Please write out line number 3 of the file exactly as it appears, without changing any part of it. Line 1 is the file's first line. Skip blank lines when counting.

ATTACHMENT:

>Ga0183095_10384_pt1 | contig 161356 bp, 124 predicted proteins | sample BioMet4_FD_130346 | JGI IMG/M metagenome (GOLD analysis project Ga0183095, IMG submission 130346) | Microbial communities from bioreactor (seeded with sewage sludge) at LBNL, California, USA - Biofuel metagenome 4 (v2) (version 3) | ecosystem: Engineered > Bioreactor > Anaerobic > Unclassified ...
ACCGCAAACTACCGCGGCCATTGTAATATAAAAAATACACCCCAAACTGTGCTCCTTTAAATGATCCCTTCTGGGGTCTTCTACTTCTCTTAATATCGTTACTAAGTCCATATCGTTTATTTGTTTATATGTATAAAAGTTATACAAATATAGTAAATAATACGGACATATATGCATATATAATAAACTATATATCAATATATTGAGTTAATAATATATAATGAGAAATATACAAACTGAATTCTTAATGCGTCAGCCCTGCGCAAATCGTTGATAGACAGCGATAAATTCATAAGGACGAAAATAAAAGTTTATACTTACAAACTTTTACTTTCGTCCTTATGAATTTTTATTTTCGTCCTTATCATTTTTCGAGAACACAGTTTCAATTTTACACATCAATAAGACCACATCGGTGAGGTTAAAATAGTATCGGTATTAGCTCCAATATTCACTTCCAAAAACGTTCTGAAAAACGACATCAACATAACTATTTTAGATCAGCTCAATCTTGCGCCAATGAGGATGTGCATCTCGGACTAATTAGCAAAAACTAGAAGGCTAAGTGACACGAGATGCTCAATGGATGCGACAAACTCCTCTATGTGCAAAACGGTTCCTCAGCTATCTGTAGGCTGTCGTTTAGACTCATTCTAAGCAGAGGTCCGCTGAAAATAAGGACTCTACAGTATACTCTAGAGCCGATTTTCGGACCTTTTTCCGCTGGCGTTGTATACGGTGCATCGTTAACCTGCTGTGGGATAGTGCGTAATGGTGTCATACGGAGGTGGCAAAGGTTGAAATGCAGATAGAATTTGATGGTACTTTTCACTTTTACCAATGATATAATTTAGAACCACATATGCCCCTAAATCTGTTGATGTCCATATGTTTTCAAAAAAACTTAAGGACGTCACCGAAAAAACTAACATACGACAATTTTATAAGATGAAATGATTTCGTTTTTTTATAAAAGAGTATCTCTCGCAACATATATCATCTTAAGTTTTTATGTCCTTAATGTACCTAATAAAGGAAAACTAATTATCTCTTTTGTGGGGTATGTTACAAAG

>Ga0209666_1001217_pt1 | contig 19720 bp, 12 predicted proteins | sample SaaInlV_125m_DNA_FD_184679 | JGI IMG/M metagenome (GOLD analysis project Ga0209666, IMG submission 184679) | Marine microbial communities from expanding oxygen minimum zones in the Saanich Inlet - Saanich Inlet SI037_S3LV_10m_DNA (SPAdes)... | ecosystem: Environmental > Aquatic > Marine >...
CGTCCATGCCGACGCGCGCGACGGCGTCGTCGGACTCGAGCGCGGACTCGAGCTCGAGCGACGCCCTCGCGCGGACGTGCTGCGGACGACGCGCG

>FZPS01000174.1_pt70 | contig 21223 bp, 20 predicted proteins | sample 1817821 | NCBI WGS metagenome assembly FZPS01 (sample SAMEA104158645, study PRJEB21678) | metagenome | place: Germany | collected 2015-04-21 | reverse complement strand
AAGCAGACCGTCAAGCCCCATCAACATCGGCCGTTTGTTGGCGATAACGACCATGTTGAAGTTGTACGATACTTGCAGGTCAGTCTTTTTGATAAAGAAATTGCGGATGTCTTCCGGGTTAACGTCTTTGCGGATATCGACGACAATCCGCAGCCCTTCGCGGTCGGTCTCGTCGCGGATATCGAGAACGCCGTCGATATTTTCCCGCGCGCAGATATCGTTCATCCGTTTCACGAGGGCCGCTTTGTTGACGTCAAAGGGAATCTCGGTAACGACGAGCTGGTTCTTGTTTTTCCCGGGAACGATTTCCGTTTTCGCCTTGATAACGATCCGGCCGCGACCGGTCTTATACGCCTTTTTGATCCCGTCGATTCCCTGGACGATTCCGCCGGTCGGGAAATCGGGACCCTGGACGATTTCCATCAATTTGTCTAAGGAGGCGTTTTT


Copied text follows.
>Ga0209666_1001217_pt1 | contig 19720 bp, 12 predicted proteins | sample SaaInlV_125m_DNA_FD_184679 | JGI IMG/M metagenome (GOLD analysis project Ga0209666, IMG submission 184679) | Marine microbial communities from expanding oxygen minimum zones in the Saanich Inlet - Saanich Inlet SI037_S3LV_10m_DNA (SPAdes)... | ecosystem: Environmental > Aquatic > Marine >...